"The early U.S. conservation movement, coinciding roughly with the establishment of Indian reservations, excluded Native peoples from former hunting-and-gathering areas in the name of wilderness preservation," Carroll continues. "The allotment era, from about 1887 to 1934, broke up Indigenous systems of communal land ownership and opened Native lands to speculators in the market. Since this time, access has become a principle issue for Native peoples — specifically, the ability to access lands and waters through which to enact culturally sustaining practices and ceremonies that are tied to relations of reciprocal care."
    This Sept. 22 UC Berkeley event was sponsored by the Joseph A. Myers Center for Research on Native American Issues, part of the Institute for the Study of Societal Issues. It was co-sponsored by the Native American Studies Program, Native American Student Development, the American Indian Graduate Program, the American Indian Graduate Student Association and the Department of Environmental Science, Policy and Management.
    Read a transcript and listen to the episode on Berkeley News.
    Music by Blue Dot Sessions.
    Photo courtesy of Clint Carroll.

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    • 59 min
    U.S. military bases in World War II Latin America

    U.S. military bases in World War II Latin America

    UC Berkeley history professor Rebecca Herman discusses her new book, Cooperating with the Colossus: A Social and Political History of U.S. Military Bases in World War II Latin America. She’s joined by Margaret Chowning, professor and Sonne Chair in Latin American History at Berkeley, and Kyle Jackson, a transnational historian of the Americas and a Berkeley Ph.D. candidate in history.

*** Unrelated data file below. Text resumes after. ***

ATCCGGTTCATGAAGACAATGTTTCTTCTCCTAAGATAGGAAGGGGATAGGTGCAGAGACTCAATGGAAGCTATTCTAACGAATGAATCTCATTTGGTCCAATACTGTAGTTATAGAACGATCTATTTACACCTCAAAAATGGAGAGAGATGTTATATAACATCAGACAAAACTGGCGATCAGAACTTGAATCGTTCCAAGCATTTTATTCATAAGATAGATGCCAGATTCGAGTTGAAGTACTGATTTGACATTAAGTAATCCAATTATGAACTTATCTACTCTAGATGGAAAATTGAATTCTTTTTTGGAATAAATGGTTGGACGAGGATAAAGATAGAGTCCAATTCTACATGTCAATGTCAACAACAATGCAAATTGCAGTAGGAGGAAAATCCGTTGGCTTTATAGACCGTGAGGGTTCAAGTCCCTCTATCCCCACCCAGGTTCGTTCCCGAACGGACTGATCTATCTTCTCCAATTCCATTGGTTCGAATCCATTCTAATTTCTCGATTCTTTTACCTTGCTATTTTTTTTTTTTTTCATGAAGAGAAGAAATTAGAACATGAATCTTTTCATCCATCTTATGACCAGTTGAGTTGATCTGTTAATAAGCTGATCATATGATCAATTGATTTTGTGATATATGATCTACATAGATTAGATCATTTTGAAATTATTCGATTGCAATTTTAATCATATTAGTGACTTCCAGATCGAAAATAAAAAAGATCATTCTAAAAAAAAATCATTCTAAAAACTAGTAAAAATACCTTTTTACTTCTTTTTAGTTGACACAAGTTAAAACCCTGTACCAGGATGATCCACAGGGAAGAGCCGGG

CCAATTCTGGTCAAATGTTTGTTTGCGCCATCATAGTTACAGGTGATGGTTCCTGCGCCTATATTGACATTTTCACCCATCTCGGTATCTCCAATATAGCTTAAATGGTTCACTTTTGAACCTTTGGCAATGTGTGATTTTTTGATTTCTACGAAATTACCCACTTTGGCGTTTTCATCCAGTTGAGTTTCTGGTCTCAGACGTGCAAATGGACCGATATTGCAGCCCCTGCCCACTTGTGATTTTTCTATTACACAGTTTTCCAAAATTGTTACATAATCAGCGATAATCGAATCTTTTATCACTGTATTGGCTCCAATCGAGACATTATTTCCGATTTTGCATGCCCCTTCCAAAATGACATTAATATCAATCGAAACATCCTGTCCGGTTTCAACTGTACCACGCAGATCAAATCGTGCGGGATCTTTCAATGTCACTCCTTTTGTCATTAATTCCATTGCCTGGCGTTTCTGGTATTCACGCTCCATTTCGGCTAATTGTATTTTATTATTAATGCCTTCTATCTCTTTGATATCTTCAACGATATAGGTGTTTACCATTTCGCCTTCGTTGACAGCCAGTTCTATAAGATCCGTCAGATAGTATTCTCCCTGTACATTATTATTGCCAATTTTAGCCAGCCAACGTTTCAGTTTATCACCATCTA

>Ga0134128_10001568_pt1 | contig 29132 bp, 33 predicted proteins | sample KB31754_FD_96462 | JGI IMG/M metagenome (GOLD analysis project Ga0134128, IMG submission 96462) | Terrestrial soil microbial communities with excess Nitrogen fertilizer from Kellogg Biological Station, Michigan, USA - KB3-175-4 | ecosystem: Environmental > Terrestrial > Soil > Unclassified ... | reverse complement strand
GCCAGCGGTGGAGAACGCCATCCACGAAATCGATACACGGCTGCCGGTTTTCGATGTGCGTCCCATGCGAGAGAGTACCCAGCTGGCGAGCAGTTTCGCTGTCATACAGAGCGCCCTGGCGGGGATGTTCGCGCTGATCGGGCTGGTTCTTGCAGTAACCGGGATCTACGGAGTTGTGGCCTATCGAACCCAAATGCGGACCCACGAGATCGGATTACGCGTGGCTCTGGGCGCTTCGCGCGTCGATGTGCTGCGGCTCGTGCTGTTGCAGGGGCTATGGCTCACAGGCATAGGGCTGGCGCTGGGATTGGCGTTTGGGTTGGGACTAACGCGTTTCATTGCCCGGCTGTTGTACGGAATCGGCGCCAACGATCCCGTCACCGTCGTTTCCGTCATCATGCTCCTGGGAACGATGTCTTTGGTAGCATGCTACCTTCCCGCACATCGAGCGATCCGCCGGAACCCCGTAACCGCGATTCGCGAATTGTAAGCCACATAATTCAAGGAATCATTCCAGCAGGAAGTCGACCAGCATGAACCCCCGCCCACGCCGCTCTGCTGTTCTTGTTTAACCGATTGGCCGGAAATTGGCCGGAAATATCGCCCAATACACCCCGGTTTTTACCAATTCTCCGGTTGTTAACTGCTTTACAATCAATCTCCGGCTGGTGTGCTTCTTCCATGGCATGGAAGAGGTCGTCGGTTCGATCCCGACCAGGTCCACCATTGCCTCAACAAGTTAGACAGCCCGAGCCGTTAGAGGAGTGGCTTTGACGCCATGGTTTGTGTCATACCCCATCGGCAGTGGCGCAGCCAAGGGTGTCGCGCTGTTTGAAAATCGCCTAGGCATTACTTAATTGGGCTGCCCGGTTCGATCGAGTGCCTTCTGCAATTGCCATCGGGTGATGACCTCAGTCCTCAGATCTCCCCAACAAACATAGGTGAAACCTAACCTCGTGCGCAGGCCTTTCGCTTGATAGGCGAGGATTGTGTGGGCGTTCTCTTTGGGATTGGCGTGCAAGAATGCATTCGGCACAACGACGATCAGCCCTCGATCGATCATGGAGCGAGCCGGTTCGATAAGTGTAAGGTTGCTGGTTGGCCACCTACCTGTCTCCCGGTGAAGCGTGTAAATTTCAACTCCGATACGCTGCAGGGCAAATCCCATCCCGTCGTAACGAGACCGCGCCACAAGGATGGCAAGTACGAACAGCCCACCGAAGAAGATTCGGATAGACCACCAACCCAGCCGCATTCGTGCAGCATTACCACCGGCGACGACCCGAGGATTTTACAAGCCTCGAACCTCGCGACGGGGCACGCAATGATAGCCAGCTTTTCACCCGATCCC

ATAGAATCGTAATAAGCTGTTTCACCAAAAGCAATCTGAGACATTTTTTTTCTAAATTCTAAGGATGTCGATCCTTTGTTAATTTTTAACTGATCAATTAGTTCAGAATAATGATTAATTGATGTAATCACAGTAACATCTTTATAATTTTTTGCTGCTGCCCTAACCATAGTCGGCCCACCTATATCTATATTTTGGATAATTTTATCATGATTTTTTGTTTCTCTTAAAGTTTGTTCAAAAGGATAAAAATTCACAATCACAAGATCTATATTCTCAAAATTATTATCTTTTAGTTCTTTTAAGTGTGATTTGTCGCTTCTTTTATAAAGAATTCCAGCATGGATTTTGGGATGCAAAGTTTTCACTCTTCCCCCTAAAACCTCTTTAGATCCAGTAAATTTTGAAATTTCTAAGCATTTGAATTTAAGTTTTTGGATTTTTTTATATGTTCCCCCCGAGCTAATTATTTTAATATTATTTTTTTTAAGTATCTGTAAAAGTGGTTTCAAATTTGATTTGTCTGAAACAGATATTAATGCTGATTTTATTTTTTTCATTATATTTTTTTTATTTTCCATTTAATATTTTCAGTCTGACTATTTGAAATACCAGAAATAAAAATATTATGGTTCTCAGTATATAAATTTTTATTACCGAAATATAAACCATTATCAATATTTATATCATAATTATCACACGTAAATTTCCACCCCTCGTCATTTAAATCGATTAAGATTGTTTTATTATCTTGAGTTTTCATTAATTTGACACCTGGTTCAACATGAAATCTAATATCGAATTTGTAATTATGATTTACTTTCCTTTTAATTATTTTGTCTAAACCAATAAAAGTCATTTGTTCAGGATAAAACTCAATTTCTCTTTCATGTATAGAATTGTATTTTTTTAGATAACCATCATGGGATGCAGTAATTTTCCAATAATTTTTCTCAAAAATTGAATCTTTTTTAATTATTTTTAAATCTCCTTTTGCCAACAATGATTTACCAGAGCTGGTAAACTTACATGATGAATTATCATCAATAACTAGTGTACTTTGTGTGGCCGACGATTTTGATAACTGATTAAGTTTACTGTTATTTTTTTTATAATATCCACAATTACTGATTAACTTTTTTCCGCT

"Typically, when the war comes up, the remarkable thing is that it was this moment where almost every country in the Americas banded together, united around the war effort," says Herman.
    "So, when I talk about cooperating with the colossus, I'm thinking in this sort of critical way about how people in the region during the Second World War tried to make the most of the United States' sudden attention to the region and willingness to share resources with the region and willingness to send weapons to the region, while also trying to mitigate U.S. overreach and to grapple with the real significant asymmetries of power that structured that cooperative relationship."
    Read a transcript and listen to the episode on Berkeley News.
    Music by Blue Dot Sessions.
    Berkeley Department of History photo.

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    • 1 hr 11 min
    Novelist Ilija Trojanow on the utopian prerogative

    Novelist Ilija Trojanow on the utopian prerogative

    Novelist Ilija Trojanow discusses why we need to embrace the idea of utopia in order to imagine a better future.
    "It's important to not confuse what does exist with what is impossible, which is how most people use the word "utopian" in everyday parlance," Trojanow says. "Progress has, at times, been utopia come true. By envisaging differing realities, we are imagining alternatives into existence.
    "Truly utopian narratives challenge existing preconceptions by opening windows of thought and fantasy that give life to a multitude of possibilities," Trojanow continues. "In order to survive, we will have to redefine our modes of planetary existence, and this will be impossible without powerful utopian imagination. Thus, utopia is not the art of the impossible, it is the rational of the necessary."
    Tojanow, author of more than 60 fiction and nonfiction books, delivered the 2022 Mosse Lecture at UC Berkeley on Sept. 1. The annual lecture was organized by Berkeley's Department of German and the Institute of European Studies, in collaboration with the Mosse Foundation and the German Historical Institute's Pacific Office at Berkeley.
    Read a transcript and listen to the episode on Berkeley News.
    Music by Blue Dot Sessions.
    Photo courtesy of Ilija Trojanow.

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    • 47 min

Customer Reviews

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18 Ratings

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The best of the best at Berkeley

The University of California at Berkeley was recently named, by Forbes, the best university in the United States. It stands to reason that it would be the stage for amazing talks by some of the world’s great thinkers. Berkeley Talks allows listeners to hear the best of them, a diverse mix of events with excellent production quality. Check it out.